Coronary Calcium Score Can Lead to Cost-Effective Statin Treatment in African Americans Interview with:

Dr. Pandya

Dr. Ankur Pandya, PhD
Assistant Professor of Health Decision Science
Department of Health Policy and Management
Harvard T.H. Chan School of Public Health What is the background for this study?

Response: The 2013 ACC-AHA cholesterol treatment guidelines greatly expanded statin medication eligibility for individuals between the ages of 40-75 years without known cardiovascular disease, and there was some concern that African Americans at “intermediate risk” per those guidelines could be (arguably) overtreated with statins.

The 2018 ACC-AHA guidelines included coronary artery calcium assessment for individuals at intermediate cardiovascular disease risk; those with a “zero” calcium score and no other risk factors would now change the eligibility (from indicated statin to not indicated). What are the main findings?

Response: We performed a cost-effectiveness analysis of the 2018 guidelines vs. 2013 guidelines for African American individuals to weigh the tradeoffs of costs, treatment benefits, and treatment harms, and found that the 2018 guidelines were cost-effective when patients had some (or strong) preference to avoid statin treatment. What should readers take away from your report?

Response: Our results were sensitive to assumptions around patient preference for taking statin medication. If patients did not mind taking a pill daily, then the 2013 guidelines (that resulted in more widespread statin treatment eligibility) were optimal. However, for patients who would be willing to trade 2 weeks of life lost to avoid decade of statin therapy (about 10-20% of the general population have this kind of preference to avoid taking a pill daily), then the 2018 guidelines would be optimal (because the additional information from the calcium score could change the treatment recommendation). Therefore it is important for African American patients at intermediate risk to discuss their treatment preferences with their physicians when making statin treatment decisions. What recommendations do you have for future research as a result of this work?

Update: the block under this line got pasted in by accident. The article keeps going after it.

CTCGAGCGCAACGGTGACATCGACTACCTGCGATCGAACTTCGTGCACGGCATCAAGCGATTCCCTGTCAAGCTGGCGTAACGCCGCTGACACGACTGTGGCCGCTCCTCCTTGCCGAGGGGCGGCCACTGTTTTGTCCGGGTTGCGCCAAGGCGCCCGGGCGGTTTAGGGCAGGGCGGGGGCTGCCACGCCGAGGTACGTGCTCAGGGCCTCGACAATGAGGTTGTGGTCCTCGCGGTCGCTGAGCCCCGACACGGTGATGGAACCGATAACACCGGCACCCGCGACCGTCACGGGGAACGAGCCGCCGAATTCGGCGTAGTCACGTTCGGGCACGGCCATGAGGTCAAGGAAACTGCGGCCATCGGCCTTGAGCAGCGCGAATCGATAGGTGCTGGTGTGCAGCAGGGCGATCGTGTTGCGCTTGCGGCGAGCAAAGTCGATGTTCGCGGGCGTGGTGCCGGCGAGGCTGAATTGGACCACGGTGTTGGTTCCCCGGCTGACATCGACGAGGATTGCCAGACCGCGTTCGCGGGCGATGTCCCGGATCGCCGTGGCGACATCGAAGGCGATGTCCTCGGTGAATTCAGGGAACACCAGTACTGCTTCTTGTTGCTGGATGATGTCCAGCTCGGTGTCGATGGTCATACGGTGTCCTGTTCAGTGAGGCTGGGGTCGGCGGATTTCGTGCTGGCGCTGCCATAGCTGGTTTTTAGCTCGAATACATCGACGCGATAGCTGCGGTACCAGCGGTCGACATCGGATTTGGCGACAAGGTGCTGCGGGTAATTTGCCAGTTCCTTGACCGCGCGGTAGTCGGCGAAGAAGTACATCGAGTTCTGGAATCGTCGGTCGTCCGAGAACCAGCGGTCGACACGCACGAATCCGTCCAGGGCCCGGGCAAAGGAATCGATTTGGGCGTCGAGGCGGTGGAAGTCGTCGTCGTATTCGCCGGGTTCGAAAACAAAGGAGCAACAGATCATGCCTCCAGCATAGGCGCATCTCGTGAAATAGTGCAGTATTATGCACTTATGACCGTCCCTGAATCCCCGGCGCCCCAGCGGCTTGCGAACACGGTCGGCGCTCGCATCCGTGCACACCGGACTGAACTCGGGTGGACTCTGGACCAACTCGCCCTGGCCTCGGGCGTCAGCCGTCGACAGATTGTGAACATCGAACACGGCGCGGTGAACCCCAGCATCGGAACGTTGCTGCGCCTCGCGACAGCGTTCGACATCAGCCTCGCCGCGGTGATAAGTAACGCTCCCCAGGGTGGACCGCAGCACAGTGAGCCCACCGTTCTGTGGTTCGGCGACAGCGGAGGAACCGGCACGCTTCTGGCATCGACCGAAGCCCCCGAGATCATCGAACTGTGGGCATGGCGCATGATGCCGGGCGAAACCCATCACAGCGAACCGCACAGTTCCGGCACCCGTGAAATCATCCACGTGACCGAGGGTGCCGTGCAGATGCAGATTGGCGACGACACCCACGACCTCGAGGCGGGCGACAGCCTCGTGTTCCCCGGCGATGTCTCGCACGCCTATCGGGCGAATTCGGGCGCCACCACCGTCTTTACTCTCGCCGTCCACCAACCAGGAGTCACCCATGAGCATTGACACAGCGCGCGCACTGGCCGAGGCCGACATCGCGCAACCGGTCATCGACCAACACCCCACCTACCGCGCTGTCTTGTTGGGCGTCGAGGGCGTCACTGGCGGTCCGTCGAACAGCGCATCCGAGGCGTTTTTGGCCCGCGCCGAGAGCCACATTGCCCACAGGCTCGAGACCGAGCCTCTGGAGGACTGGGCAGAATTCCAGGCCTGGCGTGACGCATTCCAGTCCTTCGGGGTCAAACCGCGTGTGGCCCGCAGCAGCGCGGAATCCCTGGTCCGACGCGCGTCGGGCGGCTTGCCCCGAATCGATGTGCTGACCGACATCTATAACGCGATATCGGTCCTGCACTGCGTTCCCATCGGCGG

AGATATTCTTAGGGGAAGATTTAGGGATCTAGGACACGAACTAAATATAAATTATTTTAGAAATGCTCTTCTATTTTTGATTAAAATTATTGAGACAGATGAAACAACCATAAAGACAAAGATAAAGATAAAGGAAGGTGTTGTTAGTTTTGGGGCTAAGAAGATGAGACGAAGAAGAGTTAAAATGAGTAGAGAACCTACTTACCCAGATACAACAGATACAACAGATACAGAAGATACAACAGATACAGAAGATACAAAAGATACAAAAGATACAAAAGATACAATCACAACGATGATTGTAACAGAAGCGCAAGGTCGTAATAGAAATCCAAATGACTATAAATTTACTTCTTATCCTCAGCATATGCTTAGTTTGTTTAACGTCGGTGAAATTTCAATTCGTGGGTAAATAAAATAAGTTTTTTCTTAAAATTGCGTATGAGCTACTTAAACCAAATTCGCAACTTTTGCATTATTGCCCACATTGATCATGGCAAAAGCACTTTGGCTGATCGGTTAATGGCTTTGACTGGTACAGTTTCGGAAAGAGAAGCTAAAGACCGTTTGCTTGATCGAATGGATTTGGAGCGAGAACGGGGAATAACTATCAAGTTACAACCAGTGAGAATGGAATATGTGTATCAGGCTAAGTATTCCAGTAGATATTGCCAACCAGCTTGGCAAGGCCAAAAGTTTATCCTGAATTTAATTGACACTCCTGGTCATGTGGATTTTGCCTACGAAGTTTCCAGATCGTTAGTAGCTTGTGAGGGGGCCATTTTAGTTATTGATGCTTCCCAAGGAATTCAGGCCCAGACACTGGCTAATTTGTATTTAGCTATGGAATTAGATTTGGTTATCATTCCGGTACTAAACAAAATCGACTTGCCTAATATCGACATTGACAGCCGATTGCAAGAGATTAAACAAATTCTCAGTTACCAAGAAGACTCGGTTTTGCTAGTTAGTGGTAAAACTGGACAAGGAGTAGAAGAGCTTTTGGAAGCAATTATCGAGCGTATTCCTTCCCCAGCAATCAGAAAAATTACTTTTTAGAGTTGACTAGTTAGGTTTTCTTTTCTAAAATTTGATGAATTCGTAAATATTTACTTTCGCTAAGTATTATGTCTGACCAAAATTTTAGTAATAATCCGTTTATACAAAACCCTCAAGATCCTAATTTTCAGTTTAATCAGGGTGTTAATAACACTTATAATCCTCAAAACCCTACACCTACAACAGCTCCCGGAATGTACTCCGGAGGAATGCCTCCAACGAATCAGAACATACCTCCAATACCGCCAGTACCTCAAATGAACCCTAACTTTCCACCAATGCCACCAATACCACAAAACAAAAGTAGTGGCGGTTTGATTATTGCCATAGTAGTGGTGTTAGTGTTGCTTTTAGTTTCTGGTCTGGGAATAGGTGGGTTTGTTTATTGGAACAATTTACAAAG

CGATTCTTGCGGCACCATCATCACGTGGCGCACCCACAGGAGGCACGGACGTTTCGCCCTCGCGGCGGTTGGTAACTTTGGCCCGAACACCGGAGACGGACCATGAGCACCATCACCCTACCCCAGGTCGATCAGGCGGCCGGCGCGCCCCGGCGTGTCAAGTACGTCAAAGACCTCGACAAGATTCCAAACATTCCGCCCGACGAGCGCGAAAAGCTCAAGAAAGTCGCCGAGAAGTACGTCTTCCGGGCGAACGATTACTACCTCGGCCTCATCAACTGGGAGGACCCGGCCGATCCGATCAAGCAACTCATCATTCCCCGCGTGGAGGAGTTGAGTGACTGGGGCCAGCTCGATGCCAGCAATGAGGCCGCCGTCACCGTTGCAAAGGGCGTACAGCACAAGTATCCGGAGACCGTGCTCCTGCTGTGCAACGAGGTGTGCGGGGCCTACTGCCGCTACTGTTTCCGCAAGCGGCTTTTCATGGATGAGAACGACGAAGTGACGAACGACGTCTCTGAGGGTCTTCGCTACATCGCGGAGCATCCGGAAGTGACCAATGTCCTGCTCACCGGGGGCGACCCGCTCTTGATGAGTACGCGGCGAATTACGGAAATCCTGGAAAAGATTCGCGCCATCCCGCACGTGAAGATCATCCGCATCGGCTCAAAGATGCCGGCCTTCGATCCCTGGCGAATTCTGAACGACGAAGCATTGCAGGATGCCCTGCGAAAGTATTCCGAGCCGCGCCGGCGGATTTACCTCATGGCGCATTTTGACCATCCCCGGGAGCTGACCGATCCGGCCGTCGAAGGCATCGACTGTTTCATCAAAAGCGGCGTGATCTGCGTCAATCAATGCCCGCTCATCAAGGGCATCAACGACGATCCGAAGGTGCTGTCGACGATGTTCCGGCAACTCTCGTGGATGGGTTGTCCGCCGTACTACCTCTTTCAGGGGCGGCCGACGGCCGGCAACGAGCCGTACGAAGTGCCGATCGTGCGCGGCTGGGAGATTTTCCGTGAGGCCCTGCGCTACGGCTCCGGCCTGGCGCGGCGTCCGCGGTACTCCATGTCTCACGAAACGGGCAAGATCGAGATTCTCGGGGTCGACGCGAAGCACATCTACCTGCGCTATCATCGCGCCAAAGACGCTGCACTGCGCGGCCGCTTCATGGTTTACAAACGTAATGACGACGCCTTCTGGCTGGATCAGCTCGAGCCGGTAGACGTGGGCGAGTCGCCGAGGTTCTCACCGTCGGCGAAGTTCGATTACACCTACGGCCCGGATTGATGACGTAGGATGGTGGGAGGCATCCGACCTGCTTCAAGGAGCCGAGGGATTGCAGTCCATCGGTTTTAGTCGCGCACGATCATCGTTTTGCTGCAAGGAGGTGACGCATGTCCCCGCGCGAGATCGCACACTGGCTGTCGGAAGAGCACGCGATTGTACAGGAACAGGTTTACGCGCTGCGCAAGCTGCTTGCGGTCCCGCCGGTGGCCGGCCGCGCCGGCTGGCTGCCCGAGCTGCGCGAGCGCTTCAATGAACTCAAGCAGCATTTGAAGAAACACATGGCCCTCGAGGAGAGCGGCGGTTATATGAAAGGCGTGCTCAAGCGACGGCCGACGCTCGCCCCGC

Response: Our model did not include changes in statin medication adherence as a result of a patient knowing their calcium score. It is plausible that patients who learn they have a non-zero calcium score might be more compliant with their medication, which could affect the cost-effectiveness analysis we performed, but we could not find such a study in the literature, therefore we assumed no change in statin adherence based on patient knowledge of their calcium score. 

No disclosures from the lead study authors. Funding for the study was provided from the NIH. 


Spahillari A, Zhu J, Ferket BS, et al. Cost-effectiveness of Contemporary Statin Use Guidelines With or Without Coronary Artery Calcium Assessment in African American Individuals. JAMA Cardiol. Published online May 13, 2020. doi:10.1001/jamacardio.2020.1240



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Last Updated on May 14, 2020 by Marie Benz MD FAAD